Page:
Efect of ALD518, a humanized anti-IL-6 antibody, on lean body mass loss and symptoms in patients with advanced non-small cell lung cancer (NSCLC): Results of a phase II randomized, double-blind safety and efficacy trial
.
2010 ASCO Annual Meeting
,
Chicago IL, U.S.A.
,
4–8 June 2010
,
Abstract 7622
41
Schuster
,
M.
,
Rigas
,
J.R.
,
Orlov
,
S.V.
,
Milovanovic
,
B.
,
Prabhash
,
K.
,
Smith
,
J.T.
and
the ALD5 study group.
ALD518, a humanized anti-IL-6 antibody, treats anemia in patients with advanced non-small cell lung cancer (NSCLC): Results of a phase II, randomized, double-blind, placebo-controlled trial
.
2010 ASCO Annual Meeting
,
Chicago IL, U.S.A.
,
4–8 June 2010
,
Abstract 7631
42
Mesa
,
R.A.
,
Verstovsek
,
S.
,
Gupta
,
V.
,
Mascarenhas
,
J.O.
,
Atallah
,
E.
,
Burn
,
T.
et al
(
2015
)
Effects of ruxolitinib treatment on metabolic and nutritional parameters in patients with myelofibrosis from COMFORT-I
.
Clin. Lymphoma. Myeloma Leuk.
15
,
214.e1
221.e1
doi:
43
Chasen
,
M.
(
2013
)
Phase II Data on OHR/AVR118 in Advanced Cancer Patients With Cachexia. Int. Cachexia Conf. Kobe, Japan
44
Chasen
,
M.
,
Hirschman
,
S.Z.
and
Bhargava
,
R.
(
2011
)
Phase II study of the novel peptide-nucleic acid OHR118 in the management of cancer-related anorexia/cachexia
.
J. Am. Med. Dir. Assoc.
12
,
62
67
doi:
45
Greco
,
S.H.
,
Tomkötter
,
L.
,
Vahle
,
A.-K.
,
Rokosh
,
R.
,
Avanzi
,
A.
,
Mahmood
,
S.K.
et al
(
2015
)
TGF-β blockade reduces mortality and metabolic changes in a validated murine model of pancreatic cancer cachexia
.
PLoS ONE
10
,
e0132786
doi:
46
Waning
,
D.L.
,
Mohammad
,
K.S.
,
Reiken
,
S.
,
Xie
,
W.
,
Andersson
,
D.C.
,
John
,
S.
et al
(
2015
)
Excess TGF-β mediates muscle weakness associated with bone metastases in mice
.
Nat. Med.
21
,
1262
1271
doi:
47
Figueras
,
M.
,
Busquets
,
S.
,
Carbó
,
N.
,
Barreiro
,
E.
,
Almendro
,
V.
,
Argilés
,
J.M.
et al
(
2004
)
Interleukin-15 is able to suppress the increased DNA fragmentation associated with muscle wasting in tumour-bearing rats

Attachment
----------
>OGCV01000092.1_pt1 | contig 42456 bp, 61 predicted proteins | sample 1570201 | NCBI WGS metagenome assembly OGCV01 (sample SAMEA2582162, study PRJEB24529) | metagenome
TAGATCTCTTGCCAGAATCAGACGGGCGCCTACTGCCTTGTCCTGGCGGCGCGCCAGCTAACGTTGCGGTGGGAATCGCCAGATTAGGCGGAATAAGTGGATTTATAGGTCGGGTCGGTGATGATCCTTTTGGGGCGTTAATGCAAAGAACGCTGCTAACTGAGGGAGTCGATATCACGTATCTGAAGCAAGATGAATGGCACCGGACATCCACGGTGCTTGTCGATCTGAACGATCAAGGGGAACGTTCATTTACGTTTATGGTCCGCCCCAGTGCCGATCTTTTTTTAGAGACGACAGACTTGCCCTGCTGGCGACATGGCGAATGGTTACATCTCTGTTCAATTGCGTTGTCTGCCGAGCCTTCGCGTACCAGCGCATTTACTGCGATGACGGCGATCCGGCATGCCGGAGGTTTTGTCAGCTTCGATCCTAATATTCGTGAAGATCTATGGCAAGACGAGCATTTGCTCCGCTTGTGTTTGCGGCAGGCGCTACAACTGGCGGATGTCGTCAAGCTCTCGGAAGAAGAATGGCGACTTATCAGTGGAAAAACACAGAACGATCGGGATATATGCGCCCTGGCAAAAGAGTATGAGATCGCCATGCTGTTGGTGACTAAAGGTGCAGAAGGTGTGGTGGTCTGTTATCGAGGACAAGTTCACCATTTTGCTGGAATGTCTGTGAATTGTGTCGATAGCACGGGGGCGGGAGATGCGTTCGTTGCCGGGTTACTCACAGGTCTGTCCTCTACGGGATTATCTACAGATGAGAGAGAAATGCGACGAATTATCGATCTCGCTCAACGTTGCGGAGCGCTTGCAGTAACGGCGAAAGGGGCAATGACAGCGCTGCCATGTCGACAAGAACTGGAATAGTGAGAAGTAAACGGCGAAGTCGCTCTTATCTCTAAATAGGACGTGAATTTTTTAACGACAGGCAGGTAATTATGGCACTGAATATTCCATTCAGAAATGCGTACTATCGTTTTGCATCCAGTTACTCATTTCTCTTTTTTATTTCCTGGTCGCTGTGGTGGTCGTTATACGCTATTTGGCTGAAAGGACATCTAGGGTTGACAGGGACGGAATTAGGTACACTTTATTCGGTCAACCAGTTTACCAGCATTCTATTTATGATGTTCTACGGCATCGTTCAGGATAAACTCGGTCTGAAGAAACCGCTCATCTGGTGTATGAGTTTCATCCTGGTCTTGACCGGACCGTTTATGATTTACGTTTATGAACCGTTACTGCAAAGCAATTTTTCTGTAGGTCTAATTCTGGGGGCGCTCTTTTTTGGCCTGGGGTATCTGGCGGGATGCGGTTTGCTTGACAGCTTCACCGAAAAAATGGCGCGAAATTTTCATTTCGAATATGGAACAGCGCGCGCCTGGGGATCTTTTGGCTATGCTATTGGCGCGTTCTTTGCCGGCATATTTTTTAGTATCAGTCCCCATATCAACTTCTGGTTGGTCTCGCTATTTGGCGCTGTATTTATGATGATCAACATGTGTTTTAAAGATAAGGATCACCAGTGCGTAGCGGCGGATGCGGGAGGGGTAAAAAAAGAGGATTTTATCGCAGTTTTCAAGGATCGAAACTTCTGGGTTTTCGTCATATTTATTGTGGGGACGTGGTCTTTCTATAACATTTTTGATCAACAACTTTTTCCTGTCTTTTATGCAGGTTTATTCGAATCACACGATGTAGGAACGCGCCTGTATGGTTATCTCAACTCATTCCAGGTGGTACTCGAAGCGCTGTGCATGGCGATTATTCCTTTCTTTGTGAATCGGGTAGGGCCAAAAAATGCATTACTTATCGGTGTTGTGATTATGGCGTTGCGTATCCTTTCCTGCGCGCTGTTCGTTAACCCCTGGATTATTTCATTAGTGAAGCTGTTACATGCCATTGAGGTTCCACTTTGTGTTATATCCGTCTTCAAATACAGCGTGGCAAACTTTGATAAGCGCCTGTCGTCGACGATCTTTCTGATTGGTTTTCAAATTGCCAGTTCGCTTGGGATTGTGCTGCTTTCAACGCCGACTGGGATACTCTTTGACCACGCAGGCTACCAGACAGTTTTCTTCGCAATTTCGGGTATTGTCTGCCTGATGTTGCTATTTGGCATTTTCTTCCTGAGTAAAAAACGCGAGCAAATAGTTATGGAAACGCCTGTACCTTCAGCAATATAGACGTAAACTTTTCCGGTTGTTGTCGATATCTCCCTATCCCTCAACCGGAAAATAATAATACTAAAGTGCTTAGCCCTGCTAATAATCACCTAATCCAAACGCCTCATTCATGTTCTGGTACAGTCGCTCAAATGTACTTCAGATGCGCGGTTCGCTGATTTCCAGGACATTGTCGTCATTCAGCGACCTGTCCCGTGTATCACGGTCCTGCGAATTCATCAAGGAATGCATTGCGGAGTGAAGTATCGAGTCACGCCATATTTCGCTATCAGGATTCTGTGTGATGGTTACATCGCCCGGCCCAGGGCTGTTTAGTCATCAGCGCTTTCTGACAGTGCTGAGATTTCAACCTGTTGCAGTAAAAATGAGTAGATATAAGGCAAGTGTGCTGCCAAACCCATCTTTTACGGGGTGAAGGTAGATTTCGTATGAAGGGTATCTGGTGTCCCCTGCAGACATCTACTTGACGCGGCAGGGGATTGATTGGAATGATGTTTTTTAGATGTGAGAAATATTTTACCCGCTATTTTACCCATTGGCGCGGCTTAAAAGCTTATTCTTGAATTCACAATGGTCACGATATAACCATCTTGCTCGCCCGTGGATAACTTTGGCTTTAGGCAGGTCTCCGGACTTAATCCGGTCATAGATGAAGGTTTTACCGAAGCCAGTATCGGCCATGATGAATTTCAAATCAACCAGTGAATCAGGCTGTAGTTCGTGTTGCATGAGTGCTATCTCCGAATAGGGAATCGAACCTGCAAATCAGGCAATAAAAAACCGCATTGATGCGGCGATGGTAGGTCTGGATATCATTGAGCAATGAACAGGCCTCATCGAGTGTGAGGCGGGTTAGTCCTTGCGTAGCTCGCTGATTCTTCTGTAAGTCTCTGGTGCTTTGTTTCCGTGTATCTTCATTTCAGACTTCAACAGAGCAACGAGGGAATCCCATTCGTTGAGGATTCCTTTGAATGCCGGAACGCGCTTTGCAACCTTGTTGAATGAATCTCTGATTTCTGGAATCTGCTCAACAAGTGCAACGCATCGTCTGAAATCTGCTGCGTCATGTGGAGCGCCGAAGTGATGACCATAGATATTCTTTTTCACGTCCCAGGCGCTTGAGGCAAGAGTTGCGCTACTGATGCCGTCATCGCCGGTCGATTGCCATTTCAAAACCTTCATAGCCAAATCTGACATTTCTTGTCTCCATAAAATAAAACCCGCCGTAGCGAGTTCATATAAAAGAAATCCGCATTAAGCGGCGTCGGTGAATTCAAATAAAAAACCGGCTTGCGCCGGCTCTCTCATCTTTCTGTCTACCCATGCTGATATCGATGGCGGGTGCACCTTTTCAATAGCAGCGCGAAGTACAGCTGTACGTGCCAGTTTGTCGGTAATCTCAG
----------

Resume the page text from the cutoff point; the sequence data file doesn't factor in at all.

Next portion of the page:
.
FEBS Lett.
569
,
201
206
doi:
48
Argilés
,
J.M.
,
López-Soriano
,
F.J.
and
Busquets
,
S.
(
2009
)
Therapeutic potential of interleukin-15: a myokine involved in muscle wasting and adiposity
.
Drug Discov. Today
14
,
208
213
doi:
49
Busquets
,
S.
,
Figueras
,
M.T.
,
Meijsing
,
S.
,
Carbó
,
N.
,
Quinn
,
L.S.
,
Almendro
,
V.
et al
(
2005
)
Interleukin-15 decreases proteolysis in skeletal muscle: a direct effect
.
Int. J. Mol. Med.
16
,
471
476
PMID:
[PubMed]
50
Martínez-Hernández
,
P.L.
,
Hernanz-Macías
,
Á.
,
Gómez-Candela
,
C.
,
Grande-Aragón
,
C.
,
Feliu-Batlle
,
J.
,
Castro-Carpeño
,
J.
et al
(
2012
)
Serum interleukin-15 levels in cancer patients with cachexia
.
Oncol. Rep.
28
,
1443
1452
doi:
51
Hussey
,
H.J.
and
Tisdale
,
M.J.
(
2000
)
Effect of the specific cyclooxygenase-2 inhibitor meloxicam on tumour growth and cachexia in a murine model
.
Int. J. Cancer
87
,
95
100
doi:
52
Mantovani
,
G.
,
Macciò
,
A.
,
Madeddu
,
C.
,
Serpe
,
R.
,
Antoni
,
G.
,
Massa
,
E.
et al
(
2010
)
Phase II nonrandomized study of the efficacy and safety of COX-2 inhibitor celecoxib on patients with cancer cachexia
.
J. Mol. Med.
88
,
85
92
doi:
53
Reid
,
J.
,
Hughes
,
C.M.
,
Murray
,
L.J.
,
Parsons
,
C.
and
Cantwell
,
M.M.
(
2013
)
Non-steroidal anti-inflammatory drugs for the treatment of cancer cachexia: a systematic review
.
Palliat. Med.
27
,
295
303
doi:
54
Toledo
,
M.
,
Springer
,
J.
,
Busquets
,
S.
,
Tschirner
,
A.
,
López-Soriano
,
F.J.
,
Anker
,
S.D.
et al
(
2014
)
Formoterol in the treatment of experimental cancer cachexia: effects on heart function
.
J. Cachexia Sarcopenia Muscle
5
,
315
320
doi:
55
Busquets
,
S.
,
Figueras
,
M.T.
,
Fuster
,
G.
,
Almendro
,
V.
,
Moore-Carrasco
,
R.
,
Ametller
,
E.
et al
(
2004
)